UPDATE: No record of fire inspections of California home where 13 children kept captive
David Allen Turpin and his wife, Louise Anna Turpin, were arrested Sunday after authorities found the malnourished children in their home in the Los Angeles suburb.
By AMY TAXIN and AMANDA LEE MYERS
PERRIS, Calif. (AP) -- City officials could find no records that the fire department conducted required annual inspections at a California home that doubled as a private school where authorities say 13 malnourished siblings were kept captive in filthy conditions by their parents.
In response to a public records request by The Associated Press, Perris Assistant City Clerk Judy Haughney said Wednesday that there were no records of any fire inspections conducted at the home. The city's fire marshal, Dave Martinez, did not return repeated phone messages seeking comment.
David Allen Turpin and his wife, Louise Anna Turpin, were arrested Sunday after authorities found the malnourished children in their home in the Los Angeles suburb. The couple was jailed on $9 million bail each. Charges that may include torture and child endangerment could come Wednesday and a court appearance is scheduled for Thursday, authorities said.
Deputies said some siblings were shackled to furniture in the foul-smelling home in suburban Riverside County. They were so malnourished that the older ones still looked like children.
The arrests came after a 17-year-old daughter who looked closer to 10 jumped out a window and called 911. Her parents had made the home a private school, a prison, and a veritable torture chamber for the siblings who ranged in age from 2 to 29, authorities said Tuesday.
Until the girl fled with photographic evidence, it appears no one - neither neighbors nor public officials - knew anything about what was happening inside.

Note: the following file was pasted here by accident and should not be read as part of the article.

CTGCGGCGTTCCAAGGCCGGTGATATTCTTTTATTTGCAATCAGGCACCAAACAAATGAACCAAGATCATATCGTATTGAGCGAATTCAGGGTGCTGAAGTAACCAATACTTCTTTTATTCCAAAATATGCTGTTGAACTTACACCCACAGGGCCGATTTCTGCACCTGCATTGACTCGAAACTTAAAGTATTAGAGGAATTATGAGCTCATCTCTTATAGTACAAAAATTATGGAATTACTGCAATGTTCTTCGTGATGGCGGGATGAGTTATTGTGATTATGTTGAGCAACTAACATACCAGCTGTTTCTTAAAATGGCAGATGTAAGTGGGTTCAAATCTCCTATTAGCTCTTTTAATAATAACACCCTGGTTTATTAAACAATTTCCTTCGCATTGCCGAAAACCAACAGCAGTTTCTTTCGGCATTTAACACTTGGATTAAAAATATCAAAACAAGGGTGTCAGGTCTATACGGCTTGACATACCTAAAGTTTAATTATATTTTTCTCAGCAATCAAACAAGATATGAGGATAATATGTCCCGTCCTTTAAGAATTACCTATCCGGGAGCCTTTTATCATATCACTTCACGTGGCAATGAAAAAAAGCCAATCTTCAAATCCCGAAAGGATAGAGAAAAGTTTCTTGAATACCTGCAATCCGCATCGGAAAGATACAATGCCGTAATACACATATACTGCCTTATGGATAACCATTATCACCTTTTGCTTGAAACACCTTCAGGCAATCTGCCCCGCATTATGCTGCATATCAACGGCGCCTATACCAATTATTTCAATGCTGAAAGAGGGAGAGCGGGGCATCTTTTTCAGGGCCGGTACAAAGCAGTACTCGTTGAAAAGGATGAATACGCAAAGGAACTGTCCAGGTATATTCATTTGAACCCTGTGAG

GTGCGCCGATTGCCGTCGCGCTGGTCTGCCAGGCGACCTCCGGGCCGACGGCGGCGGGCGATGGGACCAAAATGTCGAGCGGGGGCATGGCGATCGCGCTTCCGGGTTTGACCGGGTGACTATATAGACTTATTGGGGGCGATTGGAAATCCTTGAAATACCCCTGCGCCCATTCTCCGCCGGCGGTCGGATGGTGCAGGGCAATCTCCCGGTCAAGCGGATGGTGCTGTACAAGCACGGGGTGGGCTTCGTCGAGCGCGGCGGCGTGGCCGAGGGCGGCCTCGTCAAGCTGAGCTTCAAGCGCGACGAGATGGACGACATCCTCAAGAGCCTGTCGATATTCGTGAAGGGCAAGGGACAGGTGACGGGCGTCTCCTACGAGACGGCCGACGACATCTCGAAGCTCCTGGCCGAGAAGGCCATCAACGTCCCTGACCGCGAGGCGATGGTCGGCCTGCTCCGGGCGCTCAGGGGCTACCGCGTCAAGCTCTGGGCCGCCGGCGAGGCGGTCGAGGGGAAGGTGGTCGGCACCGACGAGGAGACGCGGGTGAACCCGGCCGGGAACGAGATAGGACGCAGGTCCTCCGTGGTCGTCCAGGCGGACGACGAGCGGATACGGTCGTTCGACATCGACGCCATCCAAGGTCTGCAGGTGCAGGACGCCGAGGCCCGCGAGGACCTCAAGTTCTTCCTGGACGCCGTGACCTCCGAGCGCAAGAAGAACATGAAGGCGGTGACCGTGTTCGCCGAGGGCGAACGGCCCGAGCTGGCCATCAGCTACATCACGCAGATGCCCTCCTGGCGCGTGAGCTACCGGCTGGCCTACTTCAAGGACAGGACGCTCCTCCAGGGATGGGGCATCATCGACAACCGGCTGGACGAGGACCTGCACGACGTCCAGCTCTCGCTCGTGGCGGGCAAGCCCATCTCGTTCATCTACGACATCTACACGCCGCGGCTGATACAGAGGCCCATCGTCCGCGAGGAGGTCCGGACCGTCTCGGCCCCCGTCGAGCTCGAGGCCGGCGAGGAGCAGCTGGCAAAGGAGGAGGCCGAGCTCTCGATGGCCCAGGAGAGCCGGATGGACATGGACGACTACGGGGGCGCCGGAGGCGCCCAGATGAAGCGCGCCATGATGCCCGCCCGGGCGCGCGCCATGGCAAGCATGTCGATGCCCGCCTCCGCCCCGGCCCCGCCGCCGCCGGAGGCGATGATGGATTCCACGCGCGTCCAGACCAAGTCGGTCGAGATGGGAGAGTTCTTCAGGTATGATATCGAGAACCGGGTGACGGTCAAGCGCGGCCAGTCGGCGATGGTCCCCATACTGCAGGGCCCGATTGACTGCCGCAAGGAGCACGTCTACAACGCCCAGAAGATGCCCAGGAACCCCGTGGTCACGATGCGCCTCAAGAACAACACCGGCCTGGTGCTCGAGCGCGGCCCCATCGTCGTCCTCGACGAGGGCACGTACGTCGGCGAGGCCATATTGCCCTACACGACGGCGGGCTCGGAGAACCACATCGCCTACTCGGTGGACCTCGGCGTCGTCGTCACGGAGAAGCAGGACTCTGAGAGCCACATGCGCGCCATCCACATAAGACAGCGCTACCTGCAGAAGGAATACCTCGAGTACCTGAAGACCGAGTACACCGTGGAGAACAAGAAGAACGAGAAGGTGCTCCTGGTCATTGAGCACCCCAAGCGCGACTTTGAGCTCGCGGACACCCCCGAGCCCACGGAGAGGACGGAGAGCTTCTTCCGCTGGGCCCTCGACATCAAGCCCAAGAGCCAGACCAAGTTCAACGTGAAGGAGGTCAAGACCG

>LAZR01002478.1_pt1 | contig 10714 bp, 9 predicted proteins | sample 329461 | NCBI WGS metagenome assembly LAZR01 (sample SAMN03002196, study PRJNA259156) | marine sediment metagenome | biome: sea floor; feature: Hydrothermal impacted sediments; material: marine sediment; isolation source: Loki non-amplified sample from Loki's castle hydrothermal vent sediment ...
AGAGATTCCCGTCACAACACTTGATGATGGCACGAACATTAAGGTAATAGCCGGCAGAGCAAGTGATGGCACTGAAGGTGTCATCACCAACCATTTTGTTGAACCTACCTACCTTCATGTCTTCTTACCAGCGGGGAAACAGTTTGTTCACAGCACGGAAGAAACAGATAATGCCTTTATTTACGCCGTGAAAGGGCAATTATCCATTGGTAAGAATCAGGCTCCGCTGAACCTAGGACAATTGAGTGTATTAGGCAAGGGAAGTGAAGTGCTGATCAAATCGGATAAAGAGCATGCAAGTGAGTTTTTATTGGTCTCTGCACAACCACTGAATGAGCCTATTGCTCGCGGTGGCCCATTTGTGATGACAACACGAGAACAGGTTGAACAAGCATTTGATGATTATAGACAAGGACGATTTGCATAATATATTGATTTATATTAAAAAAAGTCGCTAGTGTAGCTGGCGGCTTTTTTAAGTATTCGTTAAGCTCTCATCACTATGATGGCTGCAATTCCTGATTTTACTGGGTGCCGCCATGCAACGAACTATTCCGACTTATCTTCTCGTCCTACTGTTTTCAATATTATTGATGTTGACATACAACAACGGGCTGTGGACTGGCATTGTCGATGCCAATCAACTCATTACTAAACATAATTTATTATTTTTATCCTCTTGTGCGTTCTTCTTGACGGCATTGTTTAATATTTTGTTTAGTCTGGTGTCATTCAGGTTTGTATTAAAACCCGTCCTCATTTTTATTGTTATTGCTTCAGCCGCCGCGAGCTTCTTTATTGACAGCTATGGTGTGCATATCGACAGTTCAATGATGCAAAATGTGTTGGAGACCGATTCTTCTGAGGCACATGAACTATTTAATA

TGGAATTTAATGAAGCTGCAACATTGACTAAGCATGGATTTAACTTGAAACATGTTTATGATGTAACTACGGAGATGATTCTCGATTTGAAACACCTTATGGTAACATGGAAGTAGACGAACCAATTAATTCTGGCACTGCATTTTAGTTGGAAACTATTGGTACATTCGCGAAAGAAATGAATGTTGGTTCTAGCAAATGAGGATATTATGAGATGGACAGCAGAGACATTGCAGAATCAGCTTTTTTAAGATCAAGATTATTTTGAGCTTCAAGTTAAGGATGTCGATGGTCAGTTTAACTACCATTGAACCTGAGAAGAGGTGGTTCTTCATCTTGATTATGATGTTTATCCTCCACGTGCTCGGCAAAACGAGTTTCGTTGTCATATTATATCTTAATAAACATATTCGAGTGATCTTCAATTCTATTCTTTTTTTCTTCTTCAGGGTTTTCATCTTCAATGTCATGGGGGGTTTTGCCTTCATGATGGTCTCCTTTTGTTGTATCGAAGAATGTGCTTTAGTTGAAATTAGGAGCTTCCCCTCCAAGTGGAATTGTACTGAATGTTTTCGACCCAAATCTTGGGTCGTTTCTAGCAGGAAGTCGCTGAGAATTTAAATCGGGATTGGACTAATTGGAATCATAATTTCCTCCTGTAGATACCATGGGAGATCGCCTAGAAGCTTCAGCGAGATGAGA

The home doubled as the Sandcastle Day School, where David Turpin was listed as principal and its enrollment of six included only the couple's younger children. But no state agency regulates or oversees private schools in California. They are, however, subject to an annual inspection by the state or local fire marshal.
"They weren't allowed to watch TV. They weren't allowed to have friends over - the normal things that kids do," the children's aunt, Teresa Robinette, told NBC's "Today" show.
Robinette said she voiced concerns to her sister about the children's health.
"I always made comments to Louise when I did talk to her, about, gosh, they are so skinny," Robinette said. "She would laugh it off and say David's so tall and lanky, they are going to be like him."
Few details have been released about how the parents kept them captive despite what appeared to be opportunities for them to leave.
Another aunt, Elizabeth Jane Flores, told ABC News' "Good Morning America" that she tried for years to get in touch with her sister, Louise Turpin, but Turpin shut her out.
"I want to reach out to the kids. I want them to know that for years we begged to Skype. We begged to see them, the whole family," she said.
Riverside County Sheriff's Capt. Greg Fellows said there was no indication any of the children were sexually abused, although that was still being investigated.
The couple, married 32 years, sometimes dressed their children alike in pink dresses or Dr. Seuss T-shirts, kept them away from outsiders and cut the boys' hair in a Prince Valiant-style resembling that of their graying father. Photos show nearly all the girls with shoulder-length brown hair parted in the middle.
Myers reported from Los Angeles. Associated Press writers Michael Balsamo, John Rogers, John Antczak, Christopher Weber, Andrew Dalton and Bob Lentz contributed to this report.
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